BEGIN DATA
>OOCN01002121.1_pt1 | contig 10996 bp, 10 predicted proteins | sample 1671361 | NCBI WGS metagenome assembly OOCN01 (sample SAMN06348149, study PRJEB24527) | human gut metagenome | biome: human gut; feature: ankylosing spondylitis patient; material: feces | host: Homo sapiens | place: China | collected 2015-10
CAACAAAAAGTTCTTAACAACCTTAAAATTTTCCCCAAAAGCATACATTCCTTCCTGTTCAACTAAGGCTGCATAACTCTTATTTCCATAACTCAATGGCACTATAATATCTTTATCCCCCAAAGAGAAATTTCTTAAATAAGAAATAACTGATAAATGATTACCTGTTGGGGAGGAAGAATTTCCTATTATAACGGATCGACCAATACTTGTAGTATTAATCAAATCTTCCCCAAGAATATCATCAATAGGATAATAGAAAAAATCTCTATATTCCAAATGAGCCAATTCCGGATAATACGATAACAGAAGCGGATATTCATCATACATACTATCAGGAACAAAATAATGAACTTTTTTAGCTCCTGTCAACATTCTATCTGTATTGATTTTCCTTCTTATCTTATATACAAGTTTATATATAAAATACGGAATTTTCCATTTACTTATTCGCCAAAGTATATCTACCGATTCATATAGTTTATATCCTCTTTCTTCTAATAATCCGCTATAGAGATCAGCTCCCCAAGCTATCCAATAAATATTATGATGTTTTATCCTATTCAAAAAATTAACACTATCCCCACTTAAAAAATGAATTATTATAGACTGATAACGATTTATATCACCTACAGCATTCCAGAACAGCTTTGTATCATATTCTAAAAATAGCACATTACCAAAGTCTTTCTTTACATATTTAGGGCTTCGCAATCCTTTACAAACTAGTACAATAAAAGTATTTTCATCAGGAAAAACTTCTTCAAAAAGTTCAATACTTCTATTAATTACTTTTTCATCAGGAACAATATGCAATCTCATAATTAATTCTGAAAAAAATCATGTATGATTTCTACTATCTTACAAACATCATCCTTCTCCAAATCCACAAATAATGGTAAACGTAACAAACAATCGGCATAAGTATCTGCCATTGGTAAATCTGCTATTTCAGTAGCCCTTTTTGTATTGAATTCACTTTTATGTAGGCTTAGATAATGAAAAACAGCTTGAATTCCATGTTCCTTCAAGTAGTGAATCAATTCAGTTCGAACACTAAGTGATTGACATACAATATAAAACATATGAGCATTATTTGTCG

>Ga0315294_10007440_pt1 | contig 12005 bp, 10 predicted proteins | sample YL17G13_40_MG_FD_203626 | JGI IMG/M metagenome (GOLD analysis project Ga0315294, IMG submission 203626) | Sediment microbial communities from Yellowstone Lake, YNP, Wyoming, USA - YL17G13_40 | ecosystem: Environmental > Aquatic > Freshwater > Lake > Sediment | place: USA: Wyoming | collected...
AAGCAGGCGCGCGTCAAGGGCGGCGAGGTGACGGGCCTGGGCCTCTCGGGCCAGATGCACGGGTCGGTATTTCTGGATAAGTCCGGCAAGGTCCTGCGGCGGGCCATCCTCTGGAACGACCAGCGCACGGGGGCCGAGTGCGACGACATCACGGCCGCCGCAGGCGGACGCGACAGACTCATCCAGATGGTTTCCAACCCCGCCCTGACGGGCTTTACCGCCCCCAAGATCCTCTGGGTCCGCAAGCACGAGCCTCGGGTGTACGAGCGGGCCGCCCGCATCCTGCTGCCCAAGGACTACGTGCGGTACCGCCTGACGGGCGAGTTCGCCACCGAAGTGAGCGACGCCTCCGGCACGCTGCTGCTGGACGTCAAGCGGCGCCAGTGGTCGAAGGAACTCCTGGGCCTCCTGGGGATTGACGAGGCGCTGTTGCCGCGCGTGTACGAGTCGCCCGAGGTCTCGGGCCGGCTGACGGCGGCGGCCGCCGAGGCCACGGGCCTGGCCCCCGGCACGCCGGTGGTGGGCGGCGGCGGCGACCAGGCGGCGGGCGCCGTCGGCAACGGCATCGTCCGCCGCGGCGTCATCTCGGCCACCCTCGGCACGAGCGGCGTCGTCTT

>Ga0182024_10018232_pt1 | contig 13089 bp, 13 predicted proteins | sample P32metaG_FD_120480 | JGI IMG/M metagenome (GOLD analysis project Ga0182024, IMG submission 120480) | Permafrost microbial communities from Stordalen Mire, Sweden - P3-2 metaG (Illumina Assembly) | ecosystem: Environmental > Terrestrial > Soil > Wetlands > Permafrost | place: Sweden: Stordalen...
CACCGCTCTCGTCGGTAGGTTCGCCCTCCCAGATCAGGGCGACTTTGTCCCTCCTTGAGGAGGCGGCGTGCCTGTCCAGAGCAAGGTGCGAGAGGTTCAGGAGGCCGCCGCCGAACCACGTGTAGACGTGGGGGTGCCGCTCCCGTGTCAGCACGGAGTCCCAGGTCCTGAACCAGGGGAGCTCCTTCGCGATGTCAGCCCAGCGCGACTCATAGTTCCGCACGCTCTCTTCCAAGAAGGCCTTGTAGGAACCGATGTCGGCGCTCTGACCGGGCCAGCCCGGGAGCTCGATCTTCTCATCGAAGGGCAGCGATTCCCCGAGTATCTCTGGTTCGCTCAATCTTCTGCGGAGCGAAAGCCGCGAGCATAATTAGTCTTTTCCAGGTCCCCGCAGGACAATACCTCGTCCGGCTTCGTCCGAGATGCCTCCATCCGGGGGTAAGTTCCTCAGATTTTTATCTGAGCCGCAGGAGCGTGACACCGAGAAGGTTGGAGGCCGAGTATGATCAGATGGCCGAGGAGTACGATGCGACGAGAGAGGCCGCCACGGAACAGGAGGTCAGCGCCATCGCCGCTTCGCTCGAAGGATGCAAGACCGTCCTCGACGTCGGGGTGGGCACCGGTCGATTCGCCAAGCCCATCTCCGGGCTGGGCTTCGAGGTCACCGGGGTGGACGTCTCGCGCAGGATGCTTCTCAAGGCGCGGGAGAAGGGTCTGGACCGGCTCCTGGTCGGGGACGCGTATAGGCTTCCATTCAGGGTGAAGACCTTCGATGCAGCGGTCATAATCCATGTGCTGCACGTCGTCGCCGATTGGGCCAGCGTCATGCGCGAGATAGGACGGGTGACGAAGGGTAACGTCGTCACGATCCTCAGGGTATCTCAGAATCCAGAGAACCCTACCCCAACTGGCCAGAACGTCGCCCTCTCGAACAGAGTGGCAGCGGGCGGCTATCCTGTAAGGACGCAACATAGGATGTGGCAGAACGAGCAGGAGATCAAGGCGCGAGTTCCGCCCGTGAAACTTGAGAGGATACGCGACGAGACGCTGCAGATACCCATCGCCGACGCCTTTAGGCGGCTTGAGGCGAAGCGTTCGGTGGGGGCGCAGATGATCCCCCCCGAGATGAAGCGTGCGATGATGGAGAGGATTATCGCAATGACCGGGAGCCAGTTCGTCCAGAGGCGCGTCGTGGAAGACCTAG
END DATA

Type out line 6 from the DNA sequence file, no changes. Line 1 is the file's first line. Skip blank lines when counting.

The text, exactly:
CACCGCTCTCGTCGGTAGGTTCGCCCTCCCAGATCAGGGCGACTTTGTCCCTCCTTGAGGAGGCGGCGTGCCTGTCCAGAGCAAGGTGCGAGAGGTTCAGGAGGCCGCCGCCGAACCACGTGTAGACGTGGGGGTGCCGCTCCCGTGTCAGCACGGAGTCCCAGGTCCTGAACCAGGGGAGCTCCTTCGCGATGTCAGCCCAGCGCGACTCATAGTTCCGCACGCTCTCTTCCAAGAAGGCCTTGTAGGAACCGATGTCGGCGCTCTGACCGGGCCAGCCCGGGAGCTCGATCTTCTCATCGAAGGGCAGCGATTCCCCGAGTATCTCTGGTTCGCTCAATCTTCTGCGGAGCGAAAGCCGCGAGCATAATTAGTCTTTTCCAGGTCCCCGCAGGACAATACCTCGTCCGGCTTCGTCCGAGATGCCTCCATCCGGGGGTAAGTTCCTCAGATTTTTATCTGAGCCGCAGGAGCGTGACACCGAGAAGGTTGGAGGCCGAGTATGATCAGATGGCCGAGGAGTACGATGCGACGAGAGAGGCCGCCACGGAACAGGAGGTCAGCGCCATCGCCGCTTCGCTCGAAGGATGCAAGACCGTCCTCGACGTCGGGGTGGGCACCGGTCGATTCGCCAAGCCCATCTCCGGGCTGGGCTTCGAGGTCACCGGGGTGGACGTCTCGCGCAGGATGCTTCTCAAGGCGCGGGAGAAGGGTCTGGACCGGCTCCTGGTCGGGGACGCGTATAGGCTTCCATTCAGGGTGAAGACCTTCGATGCAGCGGTCATAATCCATGTGCTGCACGTCGTCGCCGATTGGGCCAGCGTCATGCGCGAGATAGGACGGGTGACGAAGGGTAACGTCGTCACGATCCTCAGGGTATCTCAGAATCCAGAGAACCCTACCCCAACTGGCCAGAACGTCGCCCTCTCGAACAGAGTGGCAGCGGGCGGCTATCCTGTAAGGACGCAACATAGGATGTGGCAGAACGAGCAGGAGATCAAGGCGCGAGTTCCGCCCGTGAAACTTGAGAGGATACGCGACGAGACGCTGCAGATACCCATCGCCGACGCCTTTAGGCGGCTTGAGGCGAAGCGTTCGGTGGGGGCGCAGATGATCCCCCCCGAGATGAAGCGTGCGATGATGGAGAGGATTATCGCAATGACCGGGAGCCAGTTCGTCCAGAGGCGCGTCGTGGAAGACCTAG